Research shows that managers see far more leadership potential in their employees when their companies adopt a growth mindset — the belief that talent should be developed in everyone, not viewed as a fixed, innate gift that some have and others don’t.

Developing a growth mindset from both a leadership and organisational perspective takes hard work and dedication. Some perceive that developing a growth mindset is all about constantly rewarding and praising effort. However effort alone is not always desirable if the outcome is unproductive.

So what does a leader with a growth mindset look like?

They see setbacks as a learning opportunity

Leaders who embrace a growth mindset know that both learning and progress are just as important as effort. So leaders with a growth mindset don’t get bogged down by their shortcomings or those of their staff, instead they encourage themselves and others to learn from their experiences. They have the opportunity to apply their collective knowledge and use it to avoid making the same mistakes in the future. It’s often easy to experience insecurity when a challenge seems daunting. However an individual with a growth mindset has an opportunity to acknowledge these internal self-doubts and then reframe and counteract with self-statements to allow them to get back on track.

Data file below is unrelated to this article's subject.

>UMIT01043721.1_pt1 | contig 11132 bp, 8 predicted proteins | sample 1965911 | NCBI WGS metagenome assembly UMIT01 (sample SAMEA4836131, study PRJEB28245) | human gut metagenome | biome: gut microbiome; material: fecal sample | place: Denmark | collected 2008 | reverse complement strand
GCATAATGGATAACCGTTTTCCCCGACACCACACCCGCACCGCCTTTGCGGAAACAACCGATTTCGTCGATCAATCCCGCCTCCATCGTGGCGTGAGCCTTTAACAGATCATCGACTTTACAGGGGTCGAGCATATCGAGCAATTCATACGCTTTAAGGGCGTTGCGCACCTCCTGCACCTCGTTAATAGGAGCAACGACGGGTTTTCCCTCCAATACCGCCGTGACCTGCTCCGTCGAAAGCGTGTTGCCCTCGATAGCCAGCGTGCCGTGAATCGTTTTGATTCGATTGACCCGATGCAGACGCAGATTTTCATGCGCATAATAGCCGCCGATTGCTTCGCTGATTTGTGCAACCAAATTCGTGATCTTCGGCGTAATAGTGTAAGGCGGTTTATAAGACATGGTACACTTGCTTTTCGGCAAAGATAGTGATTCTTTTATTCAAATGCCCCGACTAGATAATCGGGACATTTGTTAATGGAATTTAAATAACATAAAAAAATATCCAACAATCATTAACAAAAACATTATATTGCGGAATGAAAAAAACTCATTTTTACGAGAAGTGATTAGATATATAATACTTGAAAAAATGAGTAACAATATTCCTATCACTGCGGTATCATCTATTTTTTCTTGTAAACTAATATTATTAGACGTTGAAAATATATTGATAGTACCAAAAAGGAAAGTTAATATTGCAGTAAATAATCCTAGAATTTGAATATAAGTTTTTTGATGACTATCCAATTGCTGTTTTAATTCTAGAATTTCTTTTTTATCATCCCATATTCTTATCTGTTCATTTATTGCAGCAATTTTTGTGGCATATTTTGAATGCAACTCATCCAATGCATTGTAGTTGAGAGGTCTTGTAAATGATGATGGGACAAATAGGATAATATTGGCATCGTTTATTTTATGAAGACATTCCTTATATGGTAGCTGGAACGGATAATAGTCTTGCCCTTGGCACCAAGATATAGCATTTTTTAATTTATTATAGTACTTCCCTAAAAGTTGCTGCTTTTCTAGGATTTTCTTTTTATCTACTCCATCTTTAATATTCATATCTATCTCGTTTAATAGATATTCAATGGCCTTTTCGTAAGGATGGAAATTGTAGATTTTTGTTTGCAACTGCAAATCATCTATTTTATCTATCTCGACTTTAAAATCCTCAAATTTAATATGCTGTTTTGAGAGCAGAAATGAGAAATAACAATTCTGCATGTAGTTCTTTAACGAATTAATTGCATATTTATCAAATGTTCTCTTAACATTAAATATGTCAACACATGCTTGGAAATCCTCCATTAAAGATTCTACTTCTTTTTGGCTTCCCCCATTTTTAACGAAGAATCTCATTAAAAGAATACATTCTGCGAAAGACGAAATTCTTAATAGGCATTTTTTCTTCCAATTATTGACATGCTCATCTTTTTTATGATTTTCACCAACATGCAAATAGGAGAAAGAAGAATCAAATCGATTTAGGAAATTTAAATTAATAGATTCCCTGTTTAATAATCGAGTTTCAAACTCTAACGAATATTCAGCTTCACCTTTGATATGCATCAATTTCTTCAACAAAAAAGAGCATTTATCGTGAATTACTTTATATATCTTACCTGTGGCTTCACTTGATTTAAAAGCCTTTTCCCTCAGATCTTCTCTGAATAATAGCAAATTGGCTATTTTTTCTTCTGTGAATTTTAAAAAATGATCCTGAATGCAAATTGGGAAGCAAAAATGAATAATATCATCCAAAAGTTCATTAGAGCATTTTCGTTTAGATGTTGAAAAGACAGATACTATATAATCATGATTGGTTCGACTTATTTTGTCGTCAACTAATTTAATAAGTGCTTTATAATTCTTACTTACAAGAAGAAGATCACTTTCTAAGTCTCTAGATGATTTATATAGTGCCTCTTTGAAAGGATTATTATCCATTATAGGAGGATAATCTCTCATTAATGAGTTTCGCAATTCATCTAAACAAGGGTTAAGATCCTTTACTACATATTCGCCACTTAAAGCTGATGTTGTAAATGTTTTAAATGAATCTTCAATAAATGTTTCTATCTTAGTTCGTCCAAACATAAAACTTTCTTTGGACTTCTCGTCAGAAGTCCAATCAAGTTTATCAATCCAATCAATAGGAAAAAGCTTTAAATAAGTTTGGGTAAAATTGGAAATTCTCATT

They look for new opportunities

Leaders who embrace a growth mindset demonstrate flexibility. When you take time to develop your growth mindset, you start to see opportunities around you and as a result you can start to seize these opportunities. When you see a staff member demonstrate a strength in the workplace, you can immediately recognise this potential and work to adopt a strategy to maximise their potential. When you attend a conference and gain new insights, you are motivated to maximise your learning and implement the new strategies back into your workplace. Your goal is also not only to maximise the strengths of your staff and your organisation, but also to maximise your own potential. You have the opportunity to develop the character strength of love of learning, and soak up opportunities that reading, internet search and webinars provide.